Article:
If it wasn't for the danger of rocks, we liked the job the TR did although like I mentioned before, a fall on your face machine when the straw conditions were tough and its hard to see the neighbors around getting their crop off and winter is closing in fast.
 

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We had what I believe was the last year for the TR 95 and although not the same it did share a fair amount with the TR 96.

The bubble up auger drive spline wear was one issue and had that pointed out before we had it stop turning on us and seemed to be an every 1000 hour repair job where the auger was pulled and had a machine shop replace the spline insert in the bottom of it, then the angle drive gear box pulled apart and re-bearinged/resealed at the time of replacing the shaft with the mating splines to the auger. We never even began to wear out a bubble up auger as it was thickly coated on the outside edge with hard surfacing from the factory { replace the top auger bearing at that time too }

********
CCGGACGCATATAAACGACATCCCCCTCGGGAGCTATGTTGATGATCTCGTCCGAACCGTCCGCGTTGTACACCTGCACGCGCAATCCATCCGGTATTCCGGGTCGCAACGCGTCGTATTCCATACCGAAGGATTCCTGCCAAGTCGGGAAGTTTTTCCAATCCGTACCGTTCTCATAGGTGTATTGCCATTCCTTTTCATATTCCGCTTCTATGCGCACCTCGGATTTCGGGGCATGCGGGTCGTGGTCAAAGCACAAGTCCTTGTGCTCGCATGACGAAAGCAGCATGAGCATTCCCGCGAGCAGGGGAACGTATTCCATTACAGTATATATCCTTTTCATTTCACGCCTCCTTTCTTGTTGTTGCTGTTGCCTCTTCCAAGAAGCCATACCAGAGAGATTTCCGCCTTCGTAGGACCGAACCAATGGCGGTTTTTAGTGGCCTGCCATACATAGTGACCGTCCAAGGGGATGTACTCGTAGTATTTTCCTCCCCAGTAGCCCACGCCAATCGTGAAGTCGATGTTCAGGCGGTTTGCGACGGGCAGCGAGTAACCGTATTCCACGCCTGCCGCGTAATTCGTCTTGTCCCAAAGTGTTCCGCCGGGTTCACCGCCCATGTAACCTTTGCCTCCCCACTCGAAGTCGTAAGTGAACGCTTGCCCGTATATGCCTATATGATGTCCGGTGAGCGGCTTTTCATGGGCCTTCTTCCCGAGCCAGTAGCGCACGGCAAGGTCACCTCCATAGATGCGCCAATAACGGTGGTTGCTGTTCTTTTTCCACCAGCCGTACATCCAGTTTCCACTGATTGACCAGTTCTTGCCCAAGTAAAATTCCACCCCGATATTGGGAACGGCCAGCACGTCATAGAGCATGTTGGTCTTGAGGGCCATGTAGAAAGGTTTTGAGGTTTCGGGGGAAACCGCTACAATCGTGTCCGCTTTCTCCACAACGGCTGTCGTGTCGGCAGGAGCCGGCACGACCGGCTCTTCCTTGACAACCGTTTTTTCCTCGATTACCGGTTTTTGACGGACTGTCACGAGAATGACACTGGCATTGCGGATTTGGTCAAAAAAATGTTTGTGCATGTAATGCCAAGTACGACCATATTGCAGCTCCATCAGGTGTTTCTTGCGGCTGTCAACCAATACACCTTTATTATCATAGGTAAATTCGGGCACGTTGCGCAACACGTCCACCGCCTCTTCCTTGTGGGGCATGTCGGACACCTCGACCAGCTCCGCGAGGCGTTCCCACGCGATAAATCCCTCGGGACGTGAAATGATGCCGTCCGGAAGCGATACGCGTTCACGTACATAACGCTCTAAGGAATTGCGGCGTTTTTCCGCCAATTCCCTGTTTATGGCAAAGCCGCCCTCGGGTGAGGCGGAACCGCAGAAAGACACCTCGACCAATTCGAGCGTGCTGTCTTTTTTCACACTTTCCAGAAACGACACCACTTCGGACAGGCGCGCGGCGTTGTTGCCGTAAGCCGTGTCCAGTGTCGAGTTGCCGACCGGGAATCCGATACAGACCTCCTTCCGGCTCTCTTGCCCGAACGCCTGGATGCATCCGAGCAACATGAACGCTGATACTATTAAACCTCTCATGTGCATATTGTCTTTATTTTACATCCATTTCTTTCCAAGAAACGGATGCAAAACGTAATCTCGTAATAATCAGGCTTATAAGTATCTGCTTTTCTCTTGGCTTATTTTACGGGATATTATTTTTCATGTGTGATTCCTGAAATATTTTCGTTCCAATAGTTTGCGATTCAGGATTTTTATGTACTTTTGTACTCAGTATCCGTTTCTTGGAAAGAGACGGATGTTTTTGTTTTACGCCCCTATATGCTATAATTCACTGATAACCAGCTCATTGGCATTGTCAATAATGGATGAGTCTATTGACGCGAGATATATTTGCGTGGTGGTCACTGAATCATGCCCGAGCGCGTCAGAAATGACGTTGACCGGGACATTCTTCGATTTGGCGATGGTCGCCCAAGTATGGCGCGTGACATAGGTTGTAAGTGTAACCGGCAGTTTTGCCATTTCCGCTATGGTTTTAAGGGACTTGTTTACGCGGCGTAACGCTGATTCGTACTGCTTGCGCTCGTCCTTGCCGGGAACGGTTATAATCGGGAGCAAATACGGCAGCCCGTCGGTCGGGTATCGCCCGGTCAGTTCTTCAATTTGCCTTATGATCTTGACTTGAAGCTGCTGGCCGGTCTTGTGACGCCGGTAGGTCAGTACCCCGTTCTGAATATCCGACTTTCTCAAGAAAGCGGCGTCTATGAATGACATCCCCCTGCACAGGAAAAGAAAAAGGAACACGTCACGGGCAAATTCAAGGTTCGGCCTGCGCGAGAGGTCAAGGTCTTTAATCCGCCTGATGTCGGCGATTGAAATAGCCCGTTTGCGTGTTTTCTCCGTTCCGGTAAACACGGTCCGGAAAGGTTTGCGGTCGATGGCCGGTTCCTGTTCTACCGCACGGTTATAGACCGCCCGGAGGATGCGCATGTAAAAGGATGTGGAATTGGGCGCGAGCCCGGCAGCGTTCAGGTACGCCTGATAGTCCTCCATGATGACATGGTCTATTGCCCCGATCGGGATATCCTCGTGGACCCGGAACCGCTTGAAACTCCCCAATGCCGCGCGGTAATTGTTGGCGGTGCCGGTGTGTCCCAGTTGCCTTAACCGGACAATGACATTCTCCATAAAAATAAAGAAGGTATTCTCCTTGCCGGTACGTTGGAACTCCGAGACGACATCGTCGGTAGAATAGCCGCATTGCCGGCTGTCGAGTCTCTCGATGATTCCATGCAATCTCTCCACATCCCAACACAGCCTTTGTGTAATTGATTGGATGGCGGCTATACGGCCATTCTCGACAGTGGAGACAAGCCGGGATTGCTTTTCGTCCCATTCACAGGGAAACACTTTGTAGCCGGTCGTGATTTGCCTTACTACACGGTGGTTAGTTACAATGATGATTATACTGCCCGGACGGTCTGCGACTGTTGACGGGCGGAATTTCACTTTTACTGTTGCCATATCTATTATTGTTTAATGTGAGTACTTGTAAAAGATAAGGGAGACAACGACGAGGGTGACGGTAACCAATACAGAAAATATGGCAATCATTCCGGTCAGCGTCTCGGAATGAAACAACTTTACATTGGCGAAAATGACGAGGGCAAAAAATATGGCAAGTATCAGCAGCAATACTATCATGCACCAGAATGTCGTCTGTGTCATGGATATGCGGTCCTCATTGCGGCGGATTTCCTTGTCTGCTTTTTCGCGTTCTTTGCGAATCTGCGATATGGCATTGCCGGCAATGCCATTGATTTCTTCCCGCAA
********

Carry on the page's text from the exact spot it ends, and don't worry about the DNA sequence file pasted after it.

Also had engine fan hub bearing wear and that pulled and re-bearinged and the tensioner pulley bearing for the fan seemed to be a sore spot but I can't say if these were changed in the TR 96 model.

Along in its life we put on a Redekop chopper to better chop and also spread the chaff so we never encountered any bearing or vibration issues due to less life span on each unit. The Redekop was a great unit for sure, extremely easy to change over to drop straw, assuming it could be baled after !.

On the TR 95, the double sprocket on the end of the hex shaft for the stone roll was a horrible design and would wear out the shaft and itself and wobble so we had to resort to welding it in place onto the shaft of all things !, again may be different from the newer model as this used 50 chain to drive and had to be replaced once a season or at less then 200 hours, the 96 had 60 chain so was different there.

The idler tension pulley for the main drive off the engine, replacing the bearings in that unit every 1200 hours it was said.